Percutaneous Gastrostomy and Gastrojejunostomy Tubes

General Information

A Gastrostomy Tube is a narrow plastic tube that is placed through the skin directly into the stomach to provide a means of nutrition. In some cases, your Doctor may request that a longer tube be advanced out of the stomach and into the first part of the small intestine. This is called a Gastrojejunostomy Tube. Your tube will remain in place until you no longer need it. 

Preparing for a Gastrostomy

  • Do not eat or drink anything after midnight on the day of your procedure.
  • Take all your medications with small sips of water unless your Doctor gives you other instructions. Please bring a list of all your medications with you to your appointment.
  • On the day of your procedure, please arrive in the Admitting Department 30 minutes prior to the scheduled time of your procedure.
  • The Radiologist will explain and discuss the procedure with you and have you sign a consent form.
  • You will be staying overnight in the hospital after your procedure. 

How is the procedure performed?

Once you arrive in the Radiology Department, you will be escorted into the procedure room. There an IV (intravenous) line will be placed in your arm. This allows us to give you fluids and medications during the procedure. Occasionally, you will have a CT (CAT) scan performed prior to the placement of the tube. Once in the procedure room, you will be placed on monitoring equipment and the radiologist will ultrasound your abdomen to mark the position of your liver. Your skin will be cleaned with a sterile solution and then covered with sterile towels. A local anesthetic (numbing medicine) will be injected into your skin and you may receive pain medication through your IV, if needed. A small tube will be passed down your nose into your stomach and air will be injected into this tube. Using the X-ray equipment as guidance, three special stitches, called retention sutures (or T-fasteners), are placed to secure your stomach to the muscles underneath your skin. The Radiologist then places the tube through your skin into your stomach over a guide wire.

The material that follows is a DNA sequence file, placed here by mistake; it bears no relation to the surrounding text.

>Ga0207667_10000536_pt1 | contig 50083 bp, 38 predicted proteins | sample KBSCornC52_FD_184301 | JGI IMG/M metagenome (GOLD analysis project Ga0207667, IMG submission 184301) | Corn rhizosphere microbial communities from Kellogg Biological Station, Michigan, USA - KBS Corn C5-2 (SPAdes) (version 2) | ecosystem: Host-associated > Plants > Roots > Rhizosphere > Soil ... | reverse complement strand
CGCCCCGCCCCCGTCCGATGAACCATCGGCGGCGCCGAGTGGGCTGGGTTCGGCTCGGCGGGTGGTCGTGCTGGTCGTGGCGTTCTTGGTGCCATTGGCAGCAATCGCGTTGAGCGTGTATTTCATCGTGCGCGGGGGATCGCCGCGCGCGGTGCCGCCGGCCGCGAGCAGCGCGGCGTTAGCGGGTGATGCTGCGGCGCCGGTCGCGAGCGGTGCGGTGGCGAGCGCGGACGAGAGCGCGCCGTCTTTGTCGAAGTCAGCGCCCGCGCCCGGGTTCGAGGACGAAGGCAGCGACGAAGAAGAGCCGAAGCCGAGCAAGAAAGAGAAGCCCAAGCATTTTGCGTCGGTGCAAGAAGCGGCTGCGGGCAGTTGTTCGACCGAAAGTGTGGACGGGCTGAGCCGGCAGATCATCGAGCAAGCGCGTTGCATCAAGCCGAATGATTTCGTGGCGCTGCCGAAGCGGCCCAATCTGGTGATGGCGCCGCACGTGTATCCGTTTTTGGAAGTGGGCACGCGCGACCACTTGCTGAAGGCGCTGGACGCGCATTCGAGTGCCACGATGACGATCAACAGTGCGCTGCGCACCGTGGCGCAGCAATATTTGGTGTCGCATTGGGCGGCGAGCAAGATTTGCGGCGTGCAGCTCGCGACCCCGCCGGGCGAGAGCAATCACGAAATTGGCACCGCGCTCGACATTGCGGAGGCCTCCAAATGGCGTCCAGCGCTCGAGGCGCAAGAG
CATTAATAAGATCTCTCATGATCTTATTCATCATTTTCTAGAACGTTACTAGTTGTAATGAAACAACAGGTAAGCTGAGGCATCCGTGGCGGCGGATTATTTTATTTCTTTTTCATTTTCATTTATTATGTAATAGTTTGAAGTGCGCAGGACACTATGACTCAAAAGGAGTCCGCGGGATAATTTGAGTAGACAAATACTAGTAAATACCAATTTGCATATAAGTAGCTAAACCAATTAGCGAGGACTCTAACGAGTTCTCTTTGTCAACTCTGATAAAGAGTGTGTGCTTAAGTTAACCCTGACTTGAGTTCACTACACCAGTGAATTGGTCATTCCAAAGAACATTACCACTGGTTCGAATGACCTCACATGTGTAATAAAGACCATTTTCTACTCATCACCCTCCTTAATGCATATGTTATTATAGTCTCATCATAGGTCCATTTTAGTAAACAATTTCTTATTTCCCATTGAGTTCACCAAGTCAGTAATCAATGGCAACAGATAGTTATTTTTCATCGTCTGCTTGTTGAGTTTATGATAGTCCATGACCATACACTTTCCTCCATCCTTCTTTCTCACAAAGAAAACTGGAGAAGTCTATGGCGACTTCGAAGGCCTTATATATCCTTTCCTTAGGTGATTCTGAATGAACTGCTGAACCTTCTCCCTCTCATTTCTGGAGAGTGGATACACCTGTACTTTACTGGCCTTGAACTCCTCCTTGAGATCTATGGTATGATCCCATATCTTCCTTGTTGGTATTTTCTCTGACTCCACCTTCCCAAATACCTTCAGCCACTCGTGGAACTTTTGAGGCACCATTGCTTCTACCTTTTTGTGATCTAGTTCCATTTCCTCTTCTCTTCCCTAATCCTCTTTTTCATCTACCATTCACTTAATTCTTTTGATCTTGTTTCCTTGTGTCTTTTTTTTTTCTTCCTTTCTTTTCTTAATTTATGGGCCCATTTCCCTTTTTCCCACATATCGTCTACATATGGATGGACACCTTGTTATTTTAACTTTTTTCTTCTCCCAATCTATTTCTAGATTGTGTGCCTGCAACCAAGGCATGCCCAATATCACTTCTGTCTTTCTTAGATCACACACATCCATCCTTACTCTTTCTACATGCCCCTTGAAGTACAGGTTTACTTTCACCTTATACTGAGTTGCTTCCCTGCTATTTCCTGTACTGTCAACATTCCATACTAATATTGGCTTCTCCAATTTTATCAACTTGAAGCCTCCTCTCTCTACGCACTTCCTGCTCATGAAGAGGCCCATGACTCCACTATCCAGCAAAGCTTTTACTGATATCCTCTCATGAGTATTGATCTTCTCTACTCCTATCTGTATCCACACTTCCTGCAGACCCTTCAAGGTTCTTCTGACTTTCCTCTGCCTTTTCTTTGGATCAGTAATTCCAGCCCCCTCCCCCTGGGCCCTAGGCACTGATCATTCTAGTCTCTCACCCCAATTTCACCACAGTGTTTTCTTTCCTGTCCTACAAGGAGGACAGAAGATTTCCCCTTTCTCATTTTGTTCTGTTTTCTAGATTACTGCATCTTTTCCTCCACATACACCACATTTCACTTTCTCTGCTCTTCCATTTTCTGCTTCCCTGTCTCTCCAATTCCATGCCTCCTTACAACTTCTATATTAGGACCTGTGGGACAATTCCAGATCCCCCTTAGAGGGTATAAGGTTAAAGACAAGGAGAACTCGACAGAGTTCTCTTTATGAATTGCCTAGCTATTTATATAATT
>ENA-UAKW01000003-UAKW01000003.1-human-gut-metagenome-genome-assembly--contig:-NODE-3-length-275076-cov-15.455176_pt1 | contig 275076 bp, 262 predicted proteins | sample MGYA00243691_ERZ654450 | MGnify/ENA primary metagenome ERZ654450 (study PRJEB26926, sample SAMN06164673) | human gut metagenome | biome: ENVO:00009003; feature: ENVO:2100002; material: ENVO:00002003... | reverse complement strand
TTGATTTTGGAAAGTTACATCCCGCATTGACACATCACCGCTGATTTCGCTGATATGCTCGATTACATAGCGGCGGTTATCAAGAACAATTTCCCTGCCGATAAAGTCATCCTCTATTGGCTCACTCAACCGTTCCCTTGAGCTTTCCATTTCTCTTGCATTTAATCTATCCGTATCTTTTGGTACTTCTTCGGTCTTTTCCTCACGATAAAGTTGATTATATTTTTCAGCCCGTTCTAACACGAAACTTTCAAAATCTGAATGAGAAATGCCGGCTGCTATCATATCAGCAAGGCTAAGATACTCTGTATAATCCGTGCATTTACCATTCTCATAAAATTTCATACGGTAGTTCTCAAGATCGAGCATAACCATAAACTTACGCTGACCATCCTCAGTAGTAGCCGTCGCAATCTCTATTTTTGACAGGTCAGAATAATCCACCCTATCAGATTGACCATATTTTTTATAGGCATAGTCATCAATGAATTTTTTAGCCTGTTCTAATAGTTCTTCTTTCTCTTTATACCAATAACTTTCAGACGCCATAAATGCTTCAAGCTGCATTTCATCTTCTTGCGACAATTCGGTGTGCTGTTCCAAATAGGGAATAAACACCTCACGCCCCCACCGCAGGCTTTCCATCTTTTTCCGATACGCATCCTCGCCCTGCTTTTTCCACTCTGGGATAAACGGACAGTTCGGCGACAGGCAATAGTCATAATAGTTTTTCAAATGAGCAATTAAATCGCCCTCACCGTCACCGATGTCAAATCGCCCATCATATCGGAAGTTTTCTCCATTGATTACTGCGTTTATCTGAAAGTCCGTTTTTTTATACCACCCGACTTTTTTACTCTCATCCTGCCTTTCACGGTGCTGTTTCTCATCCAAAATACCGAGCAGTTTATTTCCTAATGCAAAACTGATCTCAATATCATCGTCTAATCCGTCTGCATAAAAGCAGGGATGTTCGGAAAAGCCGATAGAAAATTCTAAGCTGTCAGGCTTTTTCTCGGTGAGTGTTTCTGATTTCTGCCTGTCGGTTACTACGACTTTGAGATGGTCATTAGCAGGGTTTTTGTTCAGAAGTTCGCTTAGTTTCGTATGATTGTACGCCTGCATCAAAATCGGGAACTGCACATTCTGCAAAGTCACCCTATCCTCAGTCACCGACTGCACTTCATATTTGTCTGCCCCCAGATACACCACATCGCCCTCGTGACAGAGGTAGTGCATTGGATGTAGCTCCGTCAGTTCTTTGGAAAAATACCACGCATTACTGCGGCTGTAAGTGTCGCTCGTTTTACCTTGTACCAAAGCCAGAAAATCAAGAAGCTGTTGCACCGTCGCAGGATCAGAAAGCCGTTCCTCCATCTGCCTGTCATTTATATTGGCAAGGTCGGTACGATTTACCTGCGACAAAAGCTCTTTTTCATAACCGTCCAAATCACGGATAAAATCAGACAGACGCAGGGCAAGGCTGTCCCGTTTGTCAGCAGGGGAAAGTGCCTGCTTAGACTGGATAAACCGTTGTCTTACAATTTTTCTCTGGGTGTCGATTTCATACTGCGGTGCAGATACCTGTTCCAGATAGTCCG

How long will the procedure and recovery take?

The procedure takes about one hour. After it is over, the tube will be removed from your nose. You will be on bed rest for the first hour following your procedure. You will not be able to eat or drink anything until the next day. When you arrive in your room, your nurse will connect your Gastrostomy tube to suction coming from the wall until the next morning to allow your stomach to rest. (Gastrojejunostomy tubes, however, are frequently used immediately.) In the morning, the suction will be turned off for three hours. Special formula tube feedings will then begin, and if you do well on them, you will be discharged home later in the day.  

Discharge Instructions

Your nurse and your physician will arrange for teaching about how to use the tube. Frequently, arrangements are made for a nurse to visit you at your home.

  • Flush the tube vigorously with 30 cc of water after each feeding and following administration of medications, or at least once a day.
  • Be sure all medications put through the tube have been completely crushed to avoid clogging the tube. Ask your Doctor for liquid medications whenever possible.
  • Clean around the tube with mild soap and water daily.
  • You may have pain at the insertion site the night of your procedure. This pain should gradually improve over the course of a week.
  • Retention Sutures (or T-Fasteners) sit in the skin surrounding the tube and need to be removed in 10 to 14 days. Your home health nurse can cut them or call Interventional Radiology to make an appointment to have them removed.

Notify the Interventional Radiology office if any of the following occurs:

  • The tube clogs or becomes dislodged.
  • Redness or tenderness around the tube.
  • Leakage of fluid around the tube.
  • Pain at the insertion site lasting more than 7 days.
  • Pain that is not gradually diminishing, but getting worse. 

UCSF Interventional Radiology
505 Parnassus Ave.
San Francisco, CA
(415) 353-1300

Mt Zion Interventional Radiology
1600 Divisidero
San Francisco, CA
(415) 353-7660 

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